The concept of ‘internationalization’ has witnessed rapid growth of mobility amongst students who have crossed borders to seek appropriate education in foreign lands, at the same time bringing with them the issue of integration with local students or the local community who view these foreign students as ‘aliens’ and a threat to their community.Research literature has suggested that instances of overt racial conflict cannot be viewed as isolated or sporadic incidents but indicators of a trend of unresolved racial issues in educational institutions and society at large (Hurtado 1992).

Theorists writing on racial relationship have proposed that racial tension arises from threat of a group’s position. The dominant group fears that they are at the risk of losing their power, their resources or their advantages (Wellman 1977). They tend to forget the fact that socially and culturally different people are important in shaping the dynamics of social interactions (Kanter 1982).Blalock (1967) hypothesized that with the increase in minority percentage there would be a rise in discriminatory behaviour as more members from the minority group will be in competition with members of the dominant group. With the change in composition of the racial mix in a college, there will be implications in the college campuses (Hurtado 1992).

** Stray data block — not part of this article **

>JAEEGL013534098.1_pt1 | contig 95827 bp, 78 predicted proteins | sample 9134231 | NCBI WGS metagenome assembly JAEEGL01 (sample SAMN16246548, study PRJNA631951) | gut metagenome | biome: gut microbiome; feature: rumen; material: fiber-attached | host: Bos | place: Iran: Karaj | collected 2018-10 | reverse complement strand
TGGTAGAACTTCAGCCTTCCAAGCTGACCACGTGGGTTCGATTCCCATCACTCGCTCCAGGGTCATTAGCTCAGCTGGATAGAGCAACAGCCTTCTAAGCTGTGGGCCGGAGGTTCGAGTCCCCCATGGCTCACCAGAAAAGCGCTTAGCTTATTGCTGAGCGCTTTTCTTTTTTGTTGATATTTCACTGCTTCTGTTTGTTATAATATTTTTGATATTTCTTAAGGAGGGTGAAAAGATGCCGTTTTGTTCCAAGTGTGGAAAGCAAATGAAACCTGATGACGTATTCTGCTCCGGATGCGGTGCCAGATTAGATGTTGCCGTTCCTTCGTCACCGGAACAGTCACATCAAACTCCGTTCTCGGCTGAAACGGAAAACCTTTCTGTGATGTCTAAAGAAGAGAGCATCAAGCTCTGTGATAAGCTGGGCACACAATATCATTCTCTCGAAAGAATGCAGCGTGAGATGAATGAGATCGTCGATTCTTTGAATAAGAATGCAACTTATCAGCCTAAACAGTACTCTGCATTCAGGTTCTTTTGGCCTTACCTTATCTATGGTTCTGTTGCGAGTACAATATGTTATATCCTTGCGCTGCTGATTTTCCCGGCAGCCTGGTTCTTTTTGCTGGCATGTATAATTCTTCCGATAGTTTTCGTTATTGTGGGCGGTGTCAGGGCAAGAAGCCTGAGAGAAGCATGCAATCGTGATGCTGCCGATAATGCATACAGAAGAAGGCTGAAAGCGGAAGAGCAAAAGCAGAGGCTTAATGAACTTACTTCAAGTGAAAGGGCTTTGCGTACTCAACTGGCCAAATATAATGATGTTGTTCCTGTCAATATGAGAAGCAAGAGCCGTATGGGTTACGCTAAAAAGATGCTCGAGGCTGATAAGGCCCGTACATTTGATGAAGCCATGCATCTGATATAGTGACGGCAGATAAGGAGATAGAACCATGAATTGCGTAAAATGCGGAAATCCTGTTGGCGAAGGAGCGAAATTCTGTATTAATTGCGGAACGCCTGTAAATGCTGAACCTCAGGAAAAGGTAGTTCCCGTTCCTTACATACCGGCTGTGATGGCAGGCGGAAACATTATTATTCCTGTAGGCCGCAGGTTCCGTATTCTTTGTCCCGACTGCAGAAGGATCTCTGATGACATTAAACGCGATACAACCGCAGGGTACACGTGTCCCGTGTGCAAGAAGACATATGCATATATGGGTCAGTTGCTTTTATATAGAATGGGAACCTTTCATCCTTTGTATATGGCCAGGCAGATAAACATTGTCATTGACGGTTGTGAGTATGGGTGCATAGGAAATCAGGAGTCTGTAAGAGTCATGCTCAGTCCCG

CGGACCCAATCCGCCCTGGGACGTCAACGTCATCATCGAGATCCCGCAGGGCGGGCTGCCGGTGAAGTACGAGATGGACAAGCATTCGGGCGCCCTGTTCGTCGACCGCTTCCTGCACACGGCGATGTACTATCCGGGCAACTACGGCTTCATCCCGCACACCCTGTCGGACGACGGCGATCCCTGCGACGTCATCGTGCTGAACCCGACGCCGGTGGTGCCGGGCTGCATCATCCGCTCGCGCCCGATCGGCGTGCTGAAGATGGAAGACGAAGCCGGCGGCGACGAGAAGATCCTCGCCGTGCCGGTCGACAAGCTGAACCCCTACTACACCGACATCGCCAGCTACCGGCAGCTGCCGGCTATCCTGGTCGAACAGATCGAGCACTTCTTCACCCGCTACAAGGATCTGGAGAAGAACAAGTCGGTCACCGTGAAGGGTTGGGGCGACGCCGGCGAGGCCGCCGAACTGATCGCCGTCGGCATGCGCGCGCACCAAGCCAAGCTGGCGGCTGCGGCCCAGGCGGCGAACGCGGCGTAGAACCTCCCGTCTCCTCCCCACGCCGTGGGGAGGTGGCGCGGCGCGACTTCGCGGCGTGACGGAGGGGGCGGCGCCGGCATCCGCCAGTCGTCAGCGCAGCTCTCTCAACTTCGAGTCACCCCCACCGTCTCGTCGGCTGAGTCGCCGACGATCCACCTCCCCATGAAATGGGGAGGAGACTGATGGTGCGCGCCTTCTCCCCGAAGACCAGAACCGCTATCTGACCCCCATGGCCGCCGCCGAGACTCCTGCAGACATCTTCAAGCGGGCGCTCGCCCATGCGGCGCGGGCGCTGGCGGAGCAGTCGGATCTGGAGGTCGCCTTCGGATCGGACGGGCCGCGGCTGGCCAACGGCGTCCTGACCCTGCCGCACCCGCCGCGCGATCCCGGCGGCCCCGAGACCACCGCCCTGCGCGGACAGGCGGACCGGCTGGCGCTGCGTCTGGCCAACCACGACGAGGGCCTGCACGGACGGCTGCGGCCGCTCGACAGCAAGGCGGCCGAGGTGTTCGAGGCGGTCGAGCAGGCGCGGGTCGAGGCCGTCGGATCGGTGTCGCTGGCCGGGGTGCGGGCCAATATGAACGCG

Higher education is expected to set democratic outcomes that deals with the constructive nature of democracy, promotes students’ ability to interact and work with diverse people with varied viewpoints, and build student self-efficacy in return. Higher education plays a constructive and important role in encouraging moral development, through inter racial interaction and understanding it encourages students to develop a sense of social justice and to become responsible citizens of the nation, unfortunately institutions of higher education are unable to inculcate such values in their students.